Betting On India

I have spent the majority of my life outside the USA. My view of the world is very different than most all people both in and outside the USA. One thing I have learned — that the perceptions or conclusions of a non-native writing on a country are almost certainly wrong. 

The facts discussed by non-natives will be correct, but when these dots are connected there are important dots not connected. I believe the USA (in fact all countries') intelligence agencies suffer from this defect. Therefore mostly what is concluded about another country is distorted. 

Still, I want to write on India which seems to exist to investors as being in the shadows of China. I am talking up India — not talking down China.  In fact, I think the pundits have underestimated China in the medium and long terms. Nothing will outperform a command economy even with misdirected spending or large debt — especially one which is well organized and is dedicated to continuous improvement.  When you spend a lot of money, you waste a lot of money (no guts, no glory). 

Based on GDP tossed around, India is growing more slowly than China but much faster than the USA.

But the equity markets in India (red line in chart below) have outperformed both China and the USA

Here is the link to the above chart which is  interactive — and you can play with different timeframes to show the varying improvements.

According to the World Bank, here is the household final consumption expenditure expressed as a percent of GDP, followed by the definition of household final consumption:

 

  1995 to 1999 2010 to 2014
China  35%  34%
India  56%  60%
USA  68%  68%

 

Household final consumption expenditure (formerly private consumption) is the market value of all goods and services, including durable products (such as cars, washing machines, and home computers), purchased by households. It excludes purchases of dwellings but includes imputed rent for owner-occupied dwellings. It also includes payments and fees to governments to obtain permits and licenses.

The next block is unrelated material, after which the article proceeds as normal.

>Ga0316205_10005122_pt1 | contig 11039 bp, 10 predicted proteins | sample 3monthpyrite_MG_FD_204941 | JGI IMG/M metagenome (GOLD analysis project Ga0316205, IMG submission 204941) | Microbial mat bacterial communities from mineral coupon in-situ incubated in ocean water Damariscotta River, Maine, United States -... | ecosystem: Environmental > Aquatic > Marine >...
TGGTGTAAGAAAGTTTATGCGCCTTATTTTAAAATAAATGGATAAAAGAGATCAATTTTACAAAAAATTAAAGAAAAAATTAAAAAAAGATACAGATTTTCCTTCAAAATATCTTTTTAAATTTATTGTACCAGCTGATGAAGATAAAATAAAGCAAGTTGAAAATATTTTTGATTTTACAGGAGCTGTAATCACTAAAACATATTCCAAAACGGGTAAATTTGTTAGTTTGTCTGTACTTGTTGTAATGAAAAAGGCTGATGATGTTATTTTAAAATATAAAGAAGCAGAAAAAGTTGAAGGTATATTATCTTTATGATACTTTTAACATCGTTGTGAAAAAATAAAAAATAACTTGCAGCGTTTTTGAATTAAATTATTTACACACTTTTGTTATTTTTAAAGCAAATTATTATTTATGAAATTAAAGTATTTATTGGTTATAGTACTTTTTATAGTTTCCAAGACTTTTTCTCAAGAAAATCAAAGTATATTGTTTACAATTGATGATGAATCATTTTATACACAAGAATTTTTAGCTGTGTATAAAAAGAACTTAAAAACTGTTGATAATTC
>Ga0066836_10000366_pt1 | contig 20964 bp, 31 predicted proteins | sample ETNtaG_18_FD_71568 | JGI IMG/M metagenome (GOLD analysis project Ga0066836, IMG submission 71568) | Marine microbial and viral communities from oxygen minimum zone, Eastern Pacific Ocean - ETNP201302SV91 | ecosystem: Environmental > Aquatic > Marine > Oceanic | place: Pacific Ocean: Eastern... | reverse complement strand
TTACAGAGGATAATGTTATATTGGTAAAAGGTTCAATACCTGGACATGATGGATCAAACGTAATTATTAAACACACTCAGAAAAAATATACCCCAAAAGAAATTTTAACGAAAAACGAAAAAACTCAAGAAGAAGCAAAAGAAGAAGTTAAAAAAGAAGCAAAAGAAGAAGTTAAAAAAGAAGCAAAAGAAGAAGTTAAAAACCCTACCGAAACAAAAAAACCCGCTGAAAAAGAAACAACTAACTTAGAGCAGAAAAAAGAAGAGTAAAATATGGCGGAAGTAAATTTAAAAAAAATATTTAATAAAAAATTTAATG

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Comments

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Jay J. Nair 4 years ago Member's comment

I don't fully agree with Mr. Kulkarni's assessment of Mr. Rajan. lot of people looking at India from an investment perspective seem to think he has been overly aggressive. In my opinion they are all looking at it on a short term basis. The Indian infrastructure is woefully inadequate as you have pointed out that any increase in demand cannot be matched with supply in a short period of time. This means that reducing rates that causes an increase in demand will almost certainly increase inflation. With the currency already sitting at historic lows vis-a-vis the dollar and the foreign reserves still not at a very high level, any regulator worth his salt would pause twice before adding another cylinder to the economy. Mr. Rajan has been repeatedly saying that the government needs to give him confidence that they are eliminating the bottlenecks before he reduces rates. It is not for a lack of trying.

Global Economic Intersection 4 years ago Contributor's comment
I am a foreigner who lives in India about 6 months a year. there is a theory that a ship runs smoother if all rowers are rowing in the same direction - even if it is wrong. At this point Rajan is the rower trying to move the ship in the opposite direction. It is significantly easier to slow an economy down than speed it up - in fact, i see no evidence from anywhere in the world that monetary policy can be used to accelerate an economy. Rajan's policies are a brake on the indian economy.